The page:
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I'm making an application residing in status bar (near clock, power indicator and other icons). Yet, to let user change preferences I need to open a full-scale window.

However, since application is LSUIElement, it doesn't show on alt+tab. It means that when user clicks on some other window, pref window will be moved behind and there's no easy way to get back to it. (You can fold windows one by one or use F9, but all this is kinda pain.)
So we have a useless dangling window in background and confused user ('where did my window go?').

Are there any better approaches to solving this task? Many similar utilities (e.g., this and this) have the same problem, and their authors are probably not greenhorns in OSX development, like me.

If anyone's interested, application in question is on stackapps.

Thank you

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3 Answers 3

The standard way is to

(1) write a small helper Preferences app and add its preferences dictionary to your windowless app by NSUserDefaults addSuiteNamed: - this way your main app will have transparent access to preferences set in helper through NSUserDefaults API;

(2) use distributed notifications to notify your windowless app about preference changes.

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It seems to be a tricky way. Can I package this preference app inside my main application, so user won't notice duplication? –  Nikita Rybak Feb 21 '11 at 1:53
    
Sure. Assuming main project is Newt and pref project is Preferences.xcodeproj: (a). Drag Preferences.xcodeproj from Finder to Newt project in Xcode (b). Open Targets/Newt info panel (c). On General tab, add Preferences to Direct Dependencies (d). For Newt target, create new "Copy Files" build phase and drag "Preferences.app" from Preferences project there (you'll need to build it at least once for it to show up, it'll be the only entry in Preferences sub-project in Xcode). Select "Wrapper" as Destination and "Contents/Helpers" as Path. Sorry for the formatting, hope this makes sense. –  tundrabot Feb 21 '11 at 9:04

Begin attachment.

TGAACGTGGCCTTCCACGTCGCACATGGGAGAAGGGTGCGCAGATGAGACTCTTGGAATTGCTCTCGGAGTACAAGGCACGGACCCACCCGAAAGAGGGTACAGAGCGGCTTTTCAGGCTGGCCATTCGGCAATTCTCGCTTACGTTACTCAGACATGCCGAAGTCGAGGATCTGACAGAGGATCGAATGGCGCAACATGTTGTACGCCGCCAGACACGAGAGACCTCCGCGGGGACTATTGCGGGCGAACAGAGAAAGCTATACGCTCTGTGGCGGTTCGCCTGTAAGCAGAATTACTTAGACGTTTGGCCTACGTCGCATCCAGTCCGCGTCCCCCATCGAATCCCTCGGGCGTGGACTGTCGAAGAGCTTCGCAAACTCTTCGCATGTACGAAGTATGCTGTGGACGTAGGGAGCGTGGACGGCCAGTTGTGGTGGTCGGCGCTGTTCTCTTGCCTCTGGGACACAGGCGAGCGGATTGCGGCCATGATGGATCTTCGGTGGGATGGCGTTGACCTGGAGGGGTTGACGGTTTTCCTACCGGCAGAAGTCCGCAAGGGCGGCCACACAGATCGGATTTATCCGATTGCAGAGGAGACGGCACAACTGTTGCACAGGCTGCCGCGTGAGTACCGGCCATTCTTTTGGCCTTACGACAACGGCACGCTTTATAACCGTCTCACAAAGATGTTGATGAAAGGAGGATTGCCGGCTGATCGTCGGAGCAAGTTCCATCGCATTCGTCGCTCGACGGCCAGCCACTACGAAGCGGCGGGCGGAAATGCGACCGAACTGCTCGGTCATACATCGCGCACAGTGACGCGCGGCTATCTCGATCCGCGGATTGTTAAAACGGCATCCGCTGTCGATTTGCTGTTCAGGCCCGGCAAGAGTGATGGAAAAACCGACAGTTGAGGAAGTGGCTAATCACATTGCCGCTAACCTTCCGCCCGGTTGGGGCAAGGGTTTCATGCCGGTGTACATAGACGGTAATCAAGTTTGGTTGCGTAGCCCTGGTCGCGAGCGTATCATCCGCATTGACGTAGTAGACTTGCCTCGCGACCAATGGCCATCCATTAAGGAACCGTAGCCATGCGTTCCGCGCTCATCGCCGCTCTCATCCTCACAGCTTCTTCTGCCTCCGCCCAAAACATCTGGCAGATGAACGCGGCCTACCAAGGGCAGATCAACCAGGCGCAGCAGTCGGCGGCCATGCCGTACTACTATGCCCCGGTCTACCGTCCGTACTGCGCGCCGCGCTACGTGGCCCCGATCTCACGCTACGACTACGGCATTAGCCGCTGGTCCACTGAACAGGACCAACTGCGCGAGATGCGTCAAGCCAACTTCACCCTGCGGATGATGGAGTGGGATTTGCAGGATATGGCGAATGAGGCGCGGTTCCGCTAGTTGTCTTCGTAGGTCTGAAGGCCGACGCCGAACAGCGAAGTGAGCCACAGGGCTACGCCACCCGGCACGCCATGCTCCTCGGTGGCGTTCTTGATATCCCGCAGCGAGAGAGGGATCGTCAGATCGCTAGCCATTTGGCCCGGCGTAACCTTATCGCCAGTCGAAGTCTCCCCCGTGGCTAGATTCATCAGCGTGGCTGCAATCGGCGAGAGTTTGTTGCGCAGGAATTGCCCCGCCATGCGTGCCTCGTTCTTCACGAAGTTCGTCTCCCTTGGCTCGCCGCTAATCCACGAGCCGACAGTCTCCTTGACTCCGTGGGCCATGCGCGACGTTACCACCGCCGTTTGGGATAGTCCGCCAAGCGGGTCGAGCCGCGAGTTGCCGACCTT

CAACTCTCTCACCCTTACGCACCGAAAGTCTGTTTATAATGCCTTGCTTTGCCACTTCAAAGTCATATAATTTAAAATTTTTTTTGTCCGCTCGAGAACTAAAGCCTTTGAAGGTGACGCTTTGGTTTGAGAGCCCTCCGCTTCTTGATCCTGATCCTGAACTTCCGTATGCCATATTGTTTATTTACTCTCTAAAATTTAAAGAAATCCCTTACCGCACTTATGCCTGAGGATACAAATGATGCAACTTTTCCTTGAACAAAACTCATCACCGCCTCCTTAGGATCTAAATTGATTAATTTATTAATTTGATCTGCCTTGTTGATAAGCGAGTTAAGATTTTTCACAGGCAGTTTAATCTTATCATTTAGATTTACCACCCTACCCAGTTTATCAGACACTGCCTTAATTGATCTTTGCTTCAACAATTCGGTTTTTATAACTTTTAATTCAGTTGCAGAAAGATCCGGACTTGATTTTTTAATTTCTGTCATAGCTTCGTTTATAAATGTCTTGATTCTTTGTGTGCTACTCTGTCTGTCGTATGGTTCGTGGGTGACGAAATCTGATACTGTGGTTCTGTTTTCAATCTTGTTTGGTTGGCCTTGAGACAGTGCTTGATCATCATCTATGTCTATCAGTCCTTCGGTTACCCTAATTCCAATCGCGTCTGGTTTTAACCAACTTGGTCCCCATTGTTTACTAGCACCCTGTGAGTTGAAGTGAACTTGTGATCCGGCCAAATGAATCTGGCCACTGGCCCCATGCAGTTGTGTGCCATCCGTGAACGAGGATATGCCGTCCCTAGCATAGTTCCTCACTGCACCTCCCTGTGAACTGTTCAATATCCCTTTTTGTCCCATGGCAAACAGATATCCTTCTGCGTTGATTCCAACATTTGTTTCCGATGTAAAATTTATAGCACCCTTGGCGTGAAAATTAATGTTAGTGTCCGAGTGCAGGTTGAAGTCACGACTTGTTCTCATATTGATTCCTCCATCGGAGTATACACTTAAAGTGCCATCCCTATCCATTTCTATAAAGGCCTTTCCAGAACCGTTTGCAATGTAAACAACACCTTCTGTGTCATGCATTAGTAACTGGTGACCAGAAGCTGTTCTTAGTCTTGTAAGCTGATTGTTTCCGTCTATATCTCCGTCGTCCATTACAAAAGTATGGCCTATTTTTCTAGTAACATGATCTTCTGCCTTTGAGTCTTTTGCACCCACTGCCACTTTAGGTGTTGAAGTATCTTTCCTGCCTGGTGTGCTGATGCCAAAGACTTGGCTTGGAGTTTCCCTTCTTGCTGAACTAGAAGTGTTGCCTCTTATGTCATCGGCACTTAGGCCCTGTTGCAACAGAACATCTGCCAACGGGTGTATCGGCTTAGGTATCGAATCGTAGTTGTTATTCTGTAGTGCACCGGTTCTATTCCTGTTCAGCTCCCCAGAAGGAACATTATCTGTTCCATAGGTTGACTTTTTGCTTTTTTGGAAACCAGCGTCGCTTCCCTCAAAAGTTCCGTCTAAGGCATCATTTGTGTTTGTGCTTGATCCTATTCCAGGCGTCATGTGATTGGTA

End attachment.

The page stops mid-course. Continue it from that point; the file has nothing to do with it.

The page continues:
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You can turn it into Newt.PrefPane. Then it'd be accessible via System Preferences window. Other than that - I think Newt is awesome app and it's quite common to handle ui element apps' preferences this way.

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Since your user is not going to spend a lot of time on that preference pane anyway, wouldn't it be a good idea to make the preference pane always stay in front? That's the approach big applications like Dropbox use.

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